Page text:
Judging by the attitudes of most people, you’d think there was only one way to do things.
Coming into adulthood, the focus is on “getting a job”. Sure, some go to not-for-profits or charities, a larger number go into the broader public sector, and no small number these days take up the cudgels of entrepreneurship.
But the focus is relentlessly on a standard model of what a business is. It’s some form of corporation, with shares of stock.
Compensation turns on stock — share grants and options. Investor capital is sought by selling shares. The “exit strategy” could be to go to the public markets, or to sell the venture to another firm, thus “monetizing” the shares.
Is this the only way to do things? I think not.
We’re just not told about the other ways.
Cooperatives and mutual societies, for instance, once held a large place in our society. There are traditional companies whose shares instead passed into the hands of their employees. Credit unions are owned by their members. There are many models to choose from.
All of these come with a built-in “plus” — they all are potentially very long term ventures, that think about a longer-term future than next quarter’s financial results.
Community-building is far more likely to draw upon these types of structures than upon the traditional joint-stock corporation, going forward.
The bonds become greater, multi-dimensional in nature. Cooperative ventures are not planning for an “exit strategy” that allows for instant monetization and a return of capital.
They can be as simple as the accumulation of capital via participation in an account, profit-sharing as you stay, and presentation of your accumulated capital account upon leaving. Ownership never leaves the cooperative: as the dairy producer cooperative in New Zealand says when someone wants to “buy shares” in a very successful venture, “buy a farm and start milking cows, because that’s the only way to get in on this”.
As the Basque region’s Mondragon cooperative has shown, a cooperative venture needn’t “stick to its core” at all. It can provide different lines of business to work in for its members. Some arms simultaneously can serve some of their needs (a cooperative bank, for instance).
It’s interesting as well to note that in the United States — a place where cooperative ventures don’t spring necessarily to mind as anything more than a frill around the edges — the average lifespan of all cooperative ventures is eighty, whereas the average lifespan of all corporations is seven years.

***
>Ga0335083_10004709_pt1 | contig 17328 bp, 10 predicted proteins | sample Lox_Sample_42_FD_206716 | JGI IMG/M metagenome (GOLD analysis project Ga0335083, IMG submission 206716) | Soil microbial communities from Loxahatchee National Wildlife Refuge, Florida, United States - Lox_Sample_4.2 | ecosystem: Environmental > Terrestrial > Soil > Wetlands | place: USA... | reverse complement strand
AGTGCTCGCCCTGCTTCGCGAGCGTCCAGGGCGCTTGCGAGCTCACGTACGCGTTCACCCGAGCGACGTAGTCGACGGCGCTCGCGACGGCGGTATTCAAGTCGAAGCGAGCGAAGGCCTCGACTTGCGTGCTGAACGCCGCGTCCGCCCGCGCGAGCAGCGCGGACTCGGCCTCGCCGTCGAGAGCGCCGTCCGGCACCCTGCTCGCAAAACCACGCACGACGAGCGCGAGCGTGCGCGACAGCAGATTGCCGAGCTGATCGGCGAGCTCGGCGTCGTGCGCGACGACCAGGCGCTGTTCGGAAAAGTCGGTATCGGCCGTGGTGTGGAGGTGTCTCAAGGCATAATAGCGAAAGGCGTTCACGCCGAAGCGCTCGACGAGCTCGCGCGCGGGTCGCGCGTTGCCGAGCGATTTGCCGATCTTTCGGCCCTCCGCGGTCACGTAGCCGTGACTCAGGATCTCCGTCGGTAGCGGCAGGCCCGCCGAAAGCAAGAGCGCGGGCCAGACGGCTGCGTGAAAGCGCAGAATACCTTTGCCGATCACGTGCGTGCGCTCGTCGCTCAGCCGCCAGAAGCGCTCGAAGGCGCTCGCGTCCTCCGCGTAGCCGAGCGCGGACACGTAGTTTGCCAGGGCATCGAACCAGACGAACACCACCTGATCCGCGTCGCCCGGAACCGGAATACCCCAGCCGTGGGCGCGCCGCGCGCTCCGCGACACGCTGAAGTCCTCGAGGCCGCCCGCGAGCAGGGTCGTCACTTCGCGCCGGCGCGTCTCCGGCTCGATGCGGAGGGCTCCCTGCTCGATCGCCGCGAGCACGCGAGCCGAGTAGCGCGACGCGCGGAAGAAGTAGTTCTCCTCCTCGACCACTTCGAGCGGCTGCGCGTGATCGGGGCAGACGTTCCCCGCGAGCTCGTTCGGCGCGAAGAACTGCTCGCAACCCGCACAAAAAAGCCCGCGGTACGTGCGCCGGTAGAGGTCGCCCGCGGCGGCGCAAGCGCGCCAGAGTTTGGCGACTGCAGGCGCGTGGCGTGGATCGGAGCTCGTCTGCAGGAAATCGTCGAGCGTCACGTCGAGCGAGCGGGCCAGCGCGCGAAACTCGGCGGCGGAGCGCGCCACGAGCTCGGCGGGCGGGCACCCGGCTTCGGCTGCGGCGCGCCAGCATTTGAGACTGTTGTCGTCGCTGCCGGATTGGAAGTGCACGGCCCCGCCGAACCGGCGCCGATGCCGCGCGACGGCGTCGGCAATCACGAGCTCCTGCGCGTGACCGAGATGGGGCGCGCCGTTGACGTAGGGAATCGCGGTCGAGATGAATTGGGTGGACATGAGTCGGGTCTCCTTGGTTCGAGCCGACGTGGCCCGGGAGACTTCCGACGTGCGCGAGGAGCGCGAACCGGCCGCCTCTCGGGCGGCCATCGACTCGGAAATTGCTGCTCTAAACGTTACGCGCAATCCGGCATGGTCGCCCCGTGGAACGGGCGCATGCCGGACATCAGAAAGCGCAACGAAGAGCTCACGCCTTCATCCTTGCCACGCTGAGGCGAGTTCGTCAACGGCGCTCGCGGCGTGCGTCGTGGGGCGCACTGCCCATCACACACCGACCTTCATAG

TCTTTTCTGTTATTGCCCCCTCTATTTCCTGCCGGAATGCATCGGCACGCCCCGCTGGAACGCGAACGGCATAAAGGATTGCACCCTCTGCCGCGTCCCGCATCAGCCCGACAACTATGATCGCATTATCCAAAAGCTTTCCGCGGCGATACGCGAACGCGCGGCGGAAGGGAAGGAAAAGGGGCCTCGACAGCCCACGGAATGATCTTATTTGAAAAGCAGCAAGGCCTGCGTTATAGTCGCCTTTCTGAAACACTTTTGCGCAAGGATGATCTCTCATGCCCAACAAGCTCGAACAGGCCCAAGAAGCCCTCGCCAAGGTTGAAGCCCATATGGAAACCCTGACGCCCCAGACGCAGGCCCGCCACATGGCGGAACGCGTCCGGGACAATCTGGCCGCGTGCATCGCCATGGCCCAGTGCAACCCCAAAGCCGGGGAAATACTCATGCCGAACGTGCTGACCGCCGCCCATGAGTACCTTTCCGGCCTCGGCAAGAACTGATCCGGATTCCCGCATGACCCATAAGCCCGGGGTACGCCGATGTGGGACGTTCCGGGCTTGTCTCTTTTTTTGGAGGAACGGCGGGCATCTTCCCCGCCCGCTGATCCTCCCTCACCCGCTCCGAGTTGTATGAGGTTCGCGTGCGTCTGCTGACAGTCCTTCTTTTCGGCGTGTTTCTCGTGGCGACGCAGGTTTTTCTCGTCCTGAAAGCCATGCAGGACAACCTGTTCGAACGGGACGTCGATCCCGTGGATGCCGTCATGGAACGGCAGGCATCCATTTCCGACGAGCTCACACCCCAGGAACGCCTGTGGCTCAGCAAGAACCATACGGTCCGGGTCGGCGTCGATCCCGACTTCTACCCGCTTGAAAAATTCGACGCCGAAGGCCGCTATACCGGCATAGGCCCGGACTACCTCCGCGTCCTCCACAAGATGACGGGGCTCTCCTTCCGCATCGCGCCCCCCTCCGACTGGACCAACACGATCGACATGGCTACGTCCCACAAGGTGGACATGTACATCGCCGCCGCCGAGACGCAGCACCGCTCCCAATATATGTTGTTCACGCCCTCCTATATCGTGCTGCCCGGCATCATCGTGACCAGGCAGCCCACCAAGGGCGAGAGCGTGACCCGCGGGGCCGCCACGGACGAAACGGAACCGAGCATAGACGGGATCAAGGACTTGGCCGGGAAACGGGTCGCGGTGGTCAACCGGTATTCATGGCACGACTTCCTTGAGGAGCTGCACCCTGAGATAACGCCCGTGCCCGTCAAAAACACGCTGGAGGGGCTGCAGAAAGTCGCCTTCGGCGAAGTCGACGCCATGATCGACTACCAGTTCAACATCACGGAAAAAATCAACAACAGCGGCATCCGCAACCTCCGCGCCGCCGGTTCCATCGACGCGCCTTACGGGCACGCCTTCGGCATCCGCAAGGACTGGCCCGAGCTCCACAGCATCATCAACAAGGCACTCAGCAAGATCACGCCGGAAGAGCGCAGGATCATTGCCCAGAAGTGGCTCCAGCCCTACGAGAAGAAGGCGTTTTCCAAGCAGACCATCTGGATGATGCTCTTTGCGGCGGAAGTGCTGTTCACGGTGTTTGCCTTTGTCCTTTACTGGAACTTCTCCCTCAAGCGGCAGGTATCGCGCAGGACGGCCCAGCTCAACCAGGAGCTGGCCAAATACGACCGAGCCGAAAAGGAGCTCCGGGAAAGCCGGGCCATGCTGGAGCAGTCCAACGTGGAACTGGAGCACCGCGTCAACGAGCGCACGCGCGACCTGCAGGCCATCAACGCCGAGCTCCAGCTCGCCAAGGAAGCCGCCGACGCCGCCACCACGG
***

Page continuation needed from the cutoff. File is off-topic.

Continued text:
Building a community that can be sustained needs structures that will stand the test of time. It also needs enterprises that aren’t being built to “sell out” and stop putting the local environment and market first.
Cooperatives are also far better at retaining people: there is far less churn. This — as a coop in Cleveland that handles laundry services, operates an urban greenhouse, and employs primarily people from the underclass has learnt — has allowed them to pay wages that start at 35% better than their “private enterprise stockholding corporate” competitors while competing on price (for they do not suffer 30%+ staff turnover, with the training costs involved, annually).
In other words, well-structured cooperative enterprises could do a great deal of social “lifting” (just as cooperative housing societies have in Toronto). At the same time, as they grow, they often become self-financing, freeing them from risks in the rest of the economy.
Cooperatives are not a “big city only” operation. For smaller centres, they would allow a town to have greater certainty that a primary employer wasn’t suddenly going to close up shop and move their plant elsewhere (or threaten to to gain further concessions at the expense of the town). A town could achieve the kind of multi-generational anchoring that a German Mittelständ company often supplies its community, but by an institutional structure that no longer depends upon the noblesse oblige of a single owner.
A thoughtful town council might well choose to privilege cooperative ventures, rather than multi-national corporations, simply to acquire a stable tax base and community. (It would make far more sense than the incessant quest for yet another subdivision, and the tax abatements to get some MNC to set up shop or stay put.)
How we choose to work together, and how we choose to handle ownership issues, does matter.